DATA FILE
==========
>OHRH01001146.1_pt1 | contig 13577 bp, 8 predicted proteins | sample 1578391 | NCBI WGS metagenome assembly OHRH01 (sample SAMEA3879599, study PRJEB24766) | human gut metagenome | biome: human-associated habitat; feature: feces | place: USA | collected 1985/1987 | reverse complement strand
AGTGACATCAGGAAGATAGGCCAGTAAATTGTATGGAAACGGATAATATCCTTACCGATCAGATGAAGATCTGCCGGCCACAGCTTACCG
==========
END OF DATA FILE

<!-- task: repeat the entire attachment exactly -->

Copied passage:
>OHRH01001146.1_pt1 | contig 13577 bp, 8 predicted proteins | sample 1578391 | NCBI WGS metagenome assembly OHRH01 (sample SAMEA3879599, study PRJEB24766) | human gut metagenome | biome: human-associated habitat; feature: feces | place: USA | collected 1985/1987 | reverse complement strand
AGTGACATCAGGAAGATAGGCCAGTAAATTGTATGGAAACGGATAATATCCTTACCGATCAGATGAAGATCTGCCGGCCACAGCTTACCG